Newly Discovered Evidence, * That evidence which, after diligent search for it, was not discovered until after the trial of a cause.

2. In general a new trial will be granted on the ground that new, important, and material evidence has been discovered since the trial of the cause. 2 Wash. C. C. 411. But this rule must be received with the following qualifications: 1. When the evidence is merely cumulative, it is not sufficient ground for a new trial. 1 Sumn. 451; 6 Pick. 114; 4 Halst. 228; 2 Caines, 129; 4 Wend. 579; 1 A. K. Marsh. 151; 8 John. 84; 15 John. 210; 5 Ham. 375 10 Pick. 16; 7 W. & S. 415; 11 Ohio, 147; 1 Scamm. 490; 1 Green, 177; 5 Pike, 403; 1 Ashm. 141; 2 Ashm. 69; 3 Vei - in. 72; 3 A. K. Marsh. 104. 2. When the evidence is not material. 5 S. & R. 41; 1 P. A. Browne, Appx. 71; 1 A. K. Marsh. 151. 3. The evidence must be discovered after the trial, for if it be known before the verdict has been rendered, it is not newly discovered. 2 Sumn. 19; 7 Cowen, 369; 2 A. K. Marsh. 42. 4. The evidence must be such, that the party could not by due diligence have discovered it before trial. 2 Binn. 582; 1 Misso. 49; 5 Halst. 250; 1 South. 338; 7 Halst. 225; 1 Blackf. 367; 11 Con. 15; 1 Bay, 263, 491; 4 Yeates, 446; 2 Fairf. 218; 7 Metc. 478; Dudl. G. Rep. 85; 9 Shepl. 246; 14 Verm. 414, 558; 2 Ashm. 41, 69; 6 Miss. 600 2 Pike, 133 7 Yerg. 432; 6 Blackf. 496; 1 Harr. 410.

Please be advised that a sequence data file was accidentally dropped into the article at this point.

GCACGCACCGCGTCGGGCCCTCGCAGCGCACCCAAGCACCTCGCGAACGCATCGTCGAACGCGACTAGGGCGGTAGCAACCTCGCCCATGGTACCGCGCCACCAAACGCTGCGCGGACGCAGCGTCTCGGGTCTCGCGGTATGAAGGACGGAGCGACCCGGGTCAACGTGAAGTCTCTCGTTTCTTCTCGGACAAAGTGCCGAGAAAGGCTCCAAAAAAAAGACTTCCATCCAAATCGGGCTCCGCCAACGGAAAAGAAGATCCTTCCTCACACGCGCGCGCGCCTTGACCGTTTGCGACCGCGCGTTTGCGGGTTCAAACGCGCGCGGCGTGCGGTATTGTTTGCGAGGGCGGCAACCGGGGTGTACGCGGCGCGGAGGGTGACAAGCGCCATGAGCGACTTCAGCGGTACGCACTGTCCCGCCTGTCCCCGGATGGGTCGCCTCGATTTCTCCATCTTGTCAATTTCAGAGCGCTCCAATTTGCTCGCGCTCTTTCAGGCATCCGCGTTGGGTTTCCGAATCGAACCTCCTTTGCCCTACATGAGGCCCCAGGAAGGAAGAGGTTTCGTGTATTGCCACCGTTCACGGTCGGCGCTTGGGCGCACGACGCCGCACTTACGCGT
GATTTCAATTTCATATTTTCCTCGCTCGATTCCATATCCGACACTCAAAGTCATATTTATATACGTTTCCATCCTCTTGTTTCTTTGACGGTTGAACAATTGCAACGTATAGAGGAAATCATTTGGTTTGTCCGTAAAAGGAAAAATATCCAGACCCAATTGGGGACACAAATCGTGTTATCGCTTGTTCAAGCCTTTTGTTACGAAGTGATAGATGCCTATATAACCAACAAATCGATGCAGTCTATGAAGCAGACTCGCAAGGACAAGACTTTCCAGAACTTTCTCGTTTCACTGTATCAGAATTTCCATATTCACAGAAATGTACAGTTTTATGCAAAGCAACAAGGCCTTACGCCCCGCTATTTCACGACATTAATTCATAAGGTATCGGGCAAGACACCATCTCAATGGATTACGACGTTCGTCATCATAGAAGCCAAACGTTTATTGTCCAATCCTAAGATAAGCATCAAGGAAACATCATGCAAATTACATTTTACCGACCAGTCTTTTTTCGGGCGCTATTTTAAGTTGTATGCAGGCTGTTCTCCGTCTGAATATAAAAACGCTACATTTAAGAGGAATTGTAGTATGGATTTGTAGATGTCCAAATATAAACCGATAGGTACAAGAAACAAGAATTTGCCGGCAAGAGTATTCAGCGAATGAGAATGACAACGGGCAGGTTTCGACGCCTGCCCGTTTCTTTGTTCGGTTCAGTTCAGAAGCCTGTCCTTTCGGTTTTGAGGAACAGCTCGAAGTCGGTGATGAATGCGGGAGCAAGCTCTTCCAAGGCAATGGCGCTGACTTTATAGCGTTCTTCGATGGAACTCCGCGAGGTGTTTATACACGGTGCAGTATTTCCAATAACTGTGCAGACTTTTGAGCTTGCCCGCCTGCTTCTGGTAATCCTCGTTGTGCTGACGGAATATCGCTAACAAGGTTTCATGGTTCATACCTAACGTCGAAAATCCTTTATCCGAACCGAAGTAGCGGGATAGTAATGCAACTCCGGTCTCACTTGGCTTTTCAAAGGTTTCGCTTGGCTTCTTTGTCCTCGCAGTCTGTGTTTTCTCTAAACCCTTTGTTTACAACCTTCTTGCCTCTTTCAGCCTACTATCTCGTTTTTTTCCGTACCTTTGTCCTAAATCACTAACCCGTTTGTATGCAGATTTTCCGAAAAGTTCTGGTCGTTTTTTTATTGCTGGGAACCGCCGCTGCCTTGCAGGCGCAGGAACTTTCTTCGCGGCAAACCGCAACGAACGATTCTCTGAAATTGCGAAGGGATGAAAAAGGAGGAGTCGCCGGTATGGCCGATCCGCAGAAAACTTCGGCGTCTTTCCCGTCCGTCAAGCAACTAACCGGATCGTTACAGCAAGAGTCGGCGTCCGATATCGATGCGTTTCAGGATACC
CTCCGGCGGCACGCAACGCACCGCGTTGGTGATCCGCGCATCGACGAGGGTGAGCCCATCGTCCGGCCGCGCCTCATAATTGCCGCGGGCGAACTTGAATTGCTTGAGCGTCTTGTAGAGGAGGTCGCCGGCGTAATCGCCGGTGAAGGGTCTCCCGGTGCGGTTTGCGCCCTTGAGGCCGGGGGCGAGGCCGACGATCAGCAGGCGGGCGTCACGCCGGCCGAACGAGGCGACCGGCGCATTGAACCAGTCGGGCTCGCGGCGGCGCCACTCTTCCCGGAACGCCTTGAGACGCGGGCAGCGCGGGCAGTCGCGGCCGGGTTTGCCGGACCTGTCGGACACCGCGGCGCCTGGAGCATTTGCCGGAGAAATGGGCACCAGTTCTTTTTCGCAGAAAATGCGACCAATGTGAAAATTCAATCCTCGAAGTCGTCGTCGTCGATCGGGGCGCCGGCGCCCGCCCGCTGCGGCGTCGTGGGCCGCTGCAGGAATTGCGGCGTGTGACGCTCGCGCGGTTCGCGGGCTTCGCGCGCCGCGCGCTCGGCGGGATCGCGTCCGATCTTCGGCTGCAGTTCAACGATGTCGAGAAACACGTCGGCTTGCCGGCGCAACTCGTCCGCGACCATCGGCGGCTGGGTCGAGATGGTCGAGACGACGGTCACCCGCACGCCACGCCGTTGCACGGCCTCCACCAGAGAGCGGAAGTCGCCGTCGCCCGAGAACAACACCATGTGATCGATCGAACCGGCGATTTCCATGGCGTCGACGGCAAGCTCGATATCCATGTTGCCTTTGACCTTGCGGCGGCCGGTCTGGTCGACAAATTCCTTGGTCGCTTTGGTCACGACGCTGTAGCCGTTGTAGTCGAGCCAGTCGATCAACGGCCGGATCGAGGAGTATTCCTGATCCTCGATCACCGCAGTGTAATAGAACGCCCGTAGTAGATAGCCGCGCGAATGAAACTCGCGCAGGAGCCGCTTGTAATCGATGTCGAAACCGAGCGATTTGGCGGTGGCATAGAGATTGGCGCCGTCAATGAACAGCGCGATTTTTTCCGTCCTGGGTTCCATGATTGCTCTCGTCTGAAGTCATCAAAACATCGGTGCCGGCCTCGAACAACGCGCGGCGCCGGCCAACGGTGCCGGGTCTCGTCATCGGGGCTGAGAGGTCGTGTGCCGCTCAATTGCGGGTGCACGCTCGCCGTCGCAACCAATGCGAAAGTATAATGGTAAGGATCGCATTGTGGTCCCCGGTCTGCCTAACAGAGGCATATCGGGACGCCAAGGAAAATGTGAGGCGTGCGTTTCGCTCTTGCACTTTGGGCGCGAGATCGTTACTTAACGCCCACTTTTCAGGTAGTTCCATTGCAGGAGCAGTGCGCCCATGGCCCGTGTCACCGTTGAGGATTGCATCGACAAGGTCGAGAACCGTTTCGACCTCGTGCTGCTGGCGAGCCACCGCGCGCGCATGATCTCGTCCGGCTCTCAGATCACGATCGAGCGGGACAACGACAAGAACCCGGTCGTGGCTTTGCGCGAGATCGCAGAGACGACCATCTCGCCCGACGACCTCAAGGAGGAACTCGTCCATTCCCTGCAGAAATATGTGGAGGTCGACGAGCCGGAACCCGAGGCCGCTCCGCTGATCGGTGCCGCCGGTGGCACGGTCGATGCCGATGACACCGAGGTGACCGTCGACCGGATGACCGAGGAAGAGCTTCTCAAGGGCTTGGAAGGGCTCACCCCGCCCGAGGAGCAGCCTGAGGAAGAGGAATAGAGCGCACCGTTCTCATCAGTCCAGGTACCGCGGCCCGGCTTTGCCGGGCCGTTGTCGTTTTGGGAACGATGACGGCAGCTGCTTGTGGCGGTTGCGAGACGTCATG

* From Bouvier's Law Dictionary, 1856 Edition. Please see Bouvier's Legal Abbreviations & Abbreviated References for help with obscure nomenclature & references.

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